There is a lot of focus recently on the federal estate and gift tax and the potential for changes due, and rightly so. The tax rate is 40% of amounts gifted and left at your death above the exemption amount, which is likely to go down. But, what a lot of people don’t consider is that some states have their own estate taxes, and in a few cases, inheritance tax. Texas has neither, but I thought a blog on state estate and inheritance taxes would be a good follow-up to my recent blog on issues to consider when moving to a new state. See that here: https://www.galliganmanning.com/should-you-update-your-estate-plan-if-you-move-to-a-new-state/
Although it has fallen out of favor recently, many states still have either an estate tax, inheritance tax or some combination. According to The Tax Foundation’s recent article entitled “Does Your State Have an Estate or Inheritance Tax?” 17 states and the District of Columbia all apply some or both of these taxes. Hawaii and the State of Washington have the highest estate tax rates in the nation at 20%, and there are 8 states and DC that are next that apply a top rate of 16%. Massachusetts and Oregon have the lowest exemption levels at $1 million, and Connecticut has the highest exemption level at $7.1 million. For the New York readers, the estate tax exemption is at nearly $6 million and applies rates from about 3% up to 16% depending on how far you exceed the exemption.
6 states have inheritance taxes. Inheritance taxes, unlike estate taxes, apply a tax rate based relationship of the decedent to the beneficiary, meaning it applies even if the estate is relatively small. Nebraska has the highest top rate at 18%, and Maryland has the lowest top rate at 10%. All 6 of these states exempt spouses, and some fully or partially exempt immediate relatives. For you Pennsylvania readers, this could be anywhere from 0% to spouse and 15% to individuals who aren’t close family members.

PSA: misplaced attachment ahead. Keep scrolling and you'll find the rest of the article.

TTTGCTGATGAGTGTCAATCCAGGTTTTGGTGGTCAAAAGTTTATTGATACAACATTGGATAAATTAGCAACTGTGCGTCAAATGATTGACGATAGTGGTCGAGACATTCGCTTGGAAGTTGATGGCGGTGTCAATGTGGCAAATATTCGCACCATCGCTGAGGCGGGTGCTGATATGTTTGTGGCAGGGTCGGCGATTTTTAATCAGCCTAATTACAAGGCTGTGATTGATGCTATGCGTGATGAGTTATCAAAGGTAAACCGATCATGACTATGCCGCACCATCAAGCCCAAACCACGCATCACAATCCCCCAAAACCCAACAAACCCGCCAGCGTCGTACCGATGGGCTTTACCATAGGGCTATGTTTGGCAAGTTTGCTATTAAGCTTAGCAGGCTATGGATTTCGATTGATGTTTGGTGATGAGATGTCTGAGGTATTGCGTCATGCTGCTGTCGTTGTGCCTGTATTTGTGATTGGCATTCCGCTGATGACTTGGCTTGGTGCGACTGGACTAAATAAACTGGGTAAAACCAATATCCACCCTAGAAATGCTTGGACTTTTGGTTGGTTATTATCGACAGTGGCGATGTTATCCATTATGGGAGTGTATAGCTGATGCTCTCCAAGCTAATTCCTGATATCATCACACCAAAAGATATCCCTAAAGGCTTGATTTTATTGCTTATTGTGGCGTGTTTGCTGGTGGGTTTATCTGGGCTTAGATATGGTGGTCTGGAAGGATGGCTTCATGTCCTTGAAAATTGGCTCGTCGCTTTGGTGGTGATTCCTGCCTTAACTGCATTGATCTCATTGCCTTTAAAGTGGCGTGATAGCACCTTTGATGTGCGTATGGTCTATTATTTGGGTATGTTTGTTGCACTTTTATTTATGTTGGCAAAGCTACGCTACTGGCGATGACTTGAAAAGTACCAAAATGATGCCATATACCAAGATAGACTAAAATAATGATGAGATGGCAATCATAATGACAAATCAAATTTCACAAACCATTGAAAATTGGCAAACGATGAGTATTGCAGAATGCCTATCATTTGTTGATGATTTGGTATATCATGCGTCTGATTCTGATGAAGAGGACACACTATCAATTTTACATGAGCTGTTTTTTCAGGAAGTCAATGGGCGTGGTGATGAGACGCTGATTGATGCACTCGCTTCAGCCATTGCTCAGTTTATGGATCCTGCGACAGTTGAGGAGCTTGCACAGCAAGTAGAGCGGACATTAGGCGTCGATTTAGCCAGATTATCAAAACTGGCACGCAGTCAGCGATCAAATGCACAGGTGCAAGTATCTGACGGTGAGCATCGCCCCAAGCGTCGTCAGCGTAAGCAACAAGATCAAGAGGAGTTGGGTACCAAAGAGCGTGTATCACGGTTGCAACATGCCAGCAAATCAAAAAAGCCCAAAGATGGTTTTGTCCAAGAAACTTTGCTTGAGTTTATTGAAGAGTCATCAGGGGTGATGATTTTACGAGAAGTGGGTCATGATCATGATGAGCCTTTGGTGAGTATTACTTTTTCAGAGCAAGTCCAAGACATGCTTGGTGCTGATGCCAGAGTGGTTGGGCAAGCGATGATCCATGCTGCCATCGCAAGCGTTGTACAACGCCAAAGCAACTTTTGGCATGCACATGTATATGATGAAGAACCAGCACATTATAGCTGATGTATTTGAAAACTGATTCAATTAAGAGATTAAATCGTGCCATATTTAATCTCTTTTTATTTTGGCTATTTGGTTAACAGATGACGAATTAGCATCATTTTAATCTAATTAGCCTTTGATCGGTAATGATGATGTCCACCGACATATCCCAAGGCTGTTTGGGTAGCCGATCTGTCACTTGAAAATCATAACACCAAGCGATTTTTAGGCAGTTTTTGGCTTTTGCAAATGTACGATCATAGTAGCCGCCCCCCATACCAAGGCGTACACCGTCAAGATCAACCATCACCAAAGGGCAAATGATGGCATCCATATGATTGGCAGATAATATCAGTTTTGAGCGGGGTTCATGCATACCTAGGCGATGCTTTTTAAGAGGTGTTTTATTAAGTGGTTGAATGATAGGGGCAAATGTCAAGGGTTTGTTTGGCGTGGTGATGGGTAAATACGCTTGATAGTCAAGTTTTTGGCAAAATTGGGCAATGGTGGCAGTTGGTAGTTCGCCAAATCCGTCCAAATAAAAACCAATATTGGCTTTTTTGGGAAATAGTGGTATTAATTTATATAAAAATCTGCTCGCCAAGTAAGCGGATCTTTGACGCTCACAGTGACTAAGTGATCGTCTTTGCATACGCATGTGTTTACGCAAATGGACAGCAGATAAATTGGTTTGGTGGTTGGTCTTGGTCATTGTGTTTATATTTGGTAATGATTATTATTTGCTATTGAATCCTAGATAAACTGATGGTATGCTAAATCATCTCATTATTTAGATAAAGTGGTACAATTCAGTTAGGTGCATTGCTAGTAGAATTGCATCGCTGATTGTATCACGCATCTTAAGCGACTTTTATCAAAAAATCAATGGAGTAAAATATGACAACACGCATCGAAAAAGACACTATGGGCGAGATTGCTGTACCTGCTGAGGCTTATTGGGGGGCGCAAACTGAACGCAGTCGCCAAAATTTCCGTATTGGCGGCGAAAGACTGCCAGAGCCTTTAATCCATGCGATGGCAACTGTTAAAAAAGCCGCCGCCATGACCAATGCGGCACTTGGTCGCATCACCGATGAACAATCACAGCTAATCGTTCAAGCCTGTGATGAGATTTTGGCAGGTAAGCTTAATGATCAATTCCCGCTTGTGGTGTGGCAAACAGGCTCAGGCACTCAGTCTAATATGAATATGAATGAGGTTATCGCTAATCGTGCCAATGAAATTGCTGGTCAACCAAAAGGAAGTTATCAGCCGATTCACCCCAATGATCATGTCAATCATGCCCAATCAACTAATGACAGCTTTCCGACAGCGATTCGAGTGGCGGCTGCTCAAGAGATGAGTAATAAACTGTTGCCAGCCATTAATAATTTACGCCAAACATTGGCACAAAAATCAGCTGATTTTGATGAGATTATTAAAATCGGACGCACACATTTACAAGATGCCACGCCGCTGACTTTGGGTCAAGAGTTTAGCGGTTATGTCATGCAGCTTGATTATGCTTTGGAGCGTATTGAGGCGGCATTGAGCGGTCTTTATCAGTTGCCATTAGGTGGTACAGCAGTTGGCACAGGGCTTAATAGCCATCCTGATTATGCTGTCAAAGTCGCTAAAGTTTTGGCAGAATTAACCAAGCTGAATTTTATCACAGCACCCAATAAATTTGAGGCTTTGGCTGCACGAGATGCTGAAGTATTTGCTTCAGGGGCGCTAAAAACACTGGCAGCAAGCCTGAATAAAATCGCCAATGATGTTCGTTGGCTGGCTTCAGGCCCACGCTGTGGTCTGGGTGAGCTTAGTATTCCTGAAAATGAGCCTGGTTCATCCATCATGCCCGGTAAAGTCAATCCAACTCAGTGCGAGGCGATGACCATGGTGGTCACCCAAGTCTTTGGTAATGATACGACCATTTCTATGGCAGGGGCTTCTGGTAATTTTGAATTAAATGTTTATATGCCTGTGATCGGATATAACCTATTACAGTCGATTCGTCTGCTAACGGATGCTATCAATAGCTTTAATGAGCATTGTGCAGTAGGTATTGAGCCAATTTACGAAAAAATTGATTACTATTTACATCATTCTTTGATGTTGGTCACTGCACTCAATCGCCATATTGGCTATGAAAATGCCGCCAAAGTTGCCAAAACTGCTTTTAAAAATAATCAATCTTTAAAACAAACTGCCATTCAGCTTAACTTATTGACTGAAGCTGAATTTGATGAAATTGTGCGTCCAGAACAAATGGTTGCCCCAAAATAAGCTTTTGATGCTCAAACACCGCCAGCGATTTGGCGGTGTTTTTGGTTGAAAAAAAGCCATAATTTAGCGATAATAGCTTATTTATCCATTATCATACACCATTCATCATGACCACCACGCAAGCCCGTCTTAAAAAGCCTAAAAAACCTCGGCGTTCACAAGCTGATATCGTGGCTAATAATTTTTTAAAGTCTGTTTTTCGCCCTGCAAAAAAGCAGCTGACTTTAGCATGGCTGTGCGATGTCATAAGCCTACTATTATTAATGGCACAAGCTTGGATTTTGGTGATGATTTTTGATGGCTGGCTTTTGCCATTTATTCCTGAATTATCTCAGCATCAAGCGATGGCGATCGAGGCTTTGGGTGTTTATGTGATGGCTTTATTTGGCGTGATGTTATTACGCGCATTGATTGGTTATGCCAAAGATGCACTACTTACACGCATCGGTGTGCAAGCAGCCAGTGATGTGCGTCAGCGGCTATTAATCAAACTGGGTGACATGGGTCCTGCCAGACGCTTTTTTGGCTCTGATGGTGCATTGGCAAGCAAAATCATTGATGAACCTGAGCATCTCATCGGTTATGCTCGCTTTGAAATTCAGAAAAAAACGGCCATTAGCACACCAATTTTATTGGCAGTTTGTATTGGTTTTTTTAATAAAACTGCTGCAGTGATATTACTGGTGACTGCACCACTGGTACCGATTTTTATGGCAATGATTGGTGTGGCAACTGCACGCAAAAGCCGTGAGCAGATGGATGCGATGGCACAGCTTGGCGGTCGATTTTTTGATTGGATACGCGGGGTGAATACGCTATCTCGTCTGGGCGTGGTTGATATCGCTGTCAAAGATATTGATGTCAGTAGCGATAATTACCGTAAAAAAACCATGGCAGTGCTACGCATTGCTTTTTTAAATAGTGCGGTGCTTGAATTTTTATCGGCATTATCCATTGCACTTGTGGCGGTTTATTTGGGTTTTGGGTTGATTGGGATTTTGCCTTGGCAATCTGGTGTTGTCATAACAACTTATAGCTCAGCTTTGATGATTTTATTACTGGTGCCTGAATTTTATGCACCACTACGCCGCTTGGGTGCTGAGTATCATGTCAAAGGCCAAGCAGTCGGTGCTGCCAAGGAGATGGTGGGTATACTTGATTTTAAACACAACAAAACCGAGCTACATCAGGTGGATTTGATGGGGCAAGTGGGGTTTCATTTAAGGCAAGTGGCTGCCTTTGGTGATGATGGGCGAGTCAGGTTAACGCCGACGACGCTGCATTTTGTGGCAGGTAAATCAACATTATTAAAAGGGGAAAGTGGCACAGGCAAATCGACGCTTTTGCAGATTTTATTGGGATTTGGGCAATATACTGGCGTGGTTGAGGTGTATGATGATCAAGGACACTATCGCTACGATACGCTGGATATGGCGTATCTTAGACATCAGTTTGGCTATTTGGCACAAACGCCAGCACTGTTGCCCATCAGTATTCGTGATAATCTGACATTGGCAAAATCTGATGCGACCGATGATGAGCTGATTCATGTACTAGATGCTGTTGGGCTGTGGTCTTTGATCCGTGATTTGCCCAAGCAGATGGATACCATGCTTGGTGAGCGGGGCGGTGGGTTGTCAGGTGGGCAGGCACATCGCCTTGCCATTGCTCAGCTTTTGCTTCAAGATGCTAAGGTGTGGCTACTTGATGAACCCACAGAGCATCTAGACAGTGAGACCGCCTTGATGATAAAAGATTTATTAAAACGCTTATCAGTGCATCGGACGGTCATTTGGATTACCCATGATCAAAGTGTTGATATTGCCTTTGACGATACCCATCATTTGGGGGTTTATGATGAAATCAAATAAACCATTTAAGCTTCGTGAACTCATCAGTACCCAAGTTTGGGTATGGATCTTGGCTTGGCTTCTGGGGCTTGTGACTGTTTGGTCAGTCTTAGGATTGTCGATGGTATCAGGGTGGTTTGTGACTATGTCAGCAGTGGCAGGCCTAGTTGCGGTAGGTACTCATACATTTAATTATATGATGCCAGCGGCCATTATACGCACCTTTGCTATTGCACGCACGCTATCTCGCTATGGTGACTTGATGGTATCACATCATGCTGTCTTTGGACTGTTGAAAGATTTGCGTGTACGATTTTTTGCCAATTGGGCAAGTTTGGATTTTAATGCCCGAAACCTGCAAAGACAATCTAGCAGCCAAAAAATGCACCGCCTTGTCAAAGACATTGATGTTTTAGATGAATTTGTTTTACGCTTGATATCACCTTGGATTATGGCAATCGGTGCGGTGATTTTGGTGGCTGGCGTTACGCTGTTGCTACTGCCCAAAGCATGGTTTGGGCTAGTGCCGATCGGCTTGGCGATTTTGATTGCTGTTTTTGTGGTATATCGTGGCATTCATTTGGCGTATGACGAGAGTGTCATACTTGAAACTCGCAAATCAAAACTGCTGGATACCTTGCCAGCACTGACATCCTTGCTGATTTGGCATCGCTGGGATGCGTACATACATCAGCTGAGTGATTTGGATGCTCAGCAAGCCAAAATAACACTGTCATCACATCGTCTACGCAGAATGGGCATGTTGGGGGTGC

Estate taxes are paid by the decedent’s estate, prior to asset distribution to the heirs. The tax is imposed on the overall value of the estate less the exemption applicable to that state. Inheritance taxes may be due from either the estate or the recipient of a bequest and are based on the amount distributed to each beneficiary.
As I mentioned earlier, most states have been steering away from estate or inheritance taxes or have upped their exemption levels because estate taxes without the federal exemption hurt a state’s competitiveness. Delaware repealed its estate tax at the start of 2018, and New Jersey finished its phase out of its estate tax at the same time, though it still applies its inheritance tax.
Connecticut still is phasing in an increase to its estate exemption. They plan to mirror the federal exemption by 2023. However, as the exemption increases, the minimum tax rate also increases. In 2020, rates started at 10%, while the lowest rate in 2021 is 10.8%. Connecticut’s estate tax will have a flat rate of 12% by 2023.
In Vermont, they’re still phasing in an estate exemption increase. They are upping the exemption to $5 million on January 1, compared to $4.5 million in 2020.
DC has gone in the opposite direction. The District has dropped its estate tax exemption from $5.8 million to $4 million in 2021, but at the same time decreased its bottom rate from 12% to 11.2%.
So, it is of course a good idea to consider reviewing your estate plan when relocating, but especially if you move to states that have estate or inheritance tax. Talk to an experienced estate planning attorney about how estate and inheritance taxes affect you in your new state.
Reference: The Tax Foundation (Feb. 24, 2021) “Does Your State Have an Estate or Inheritance Tax?”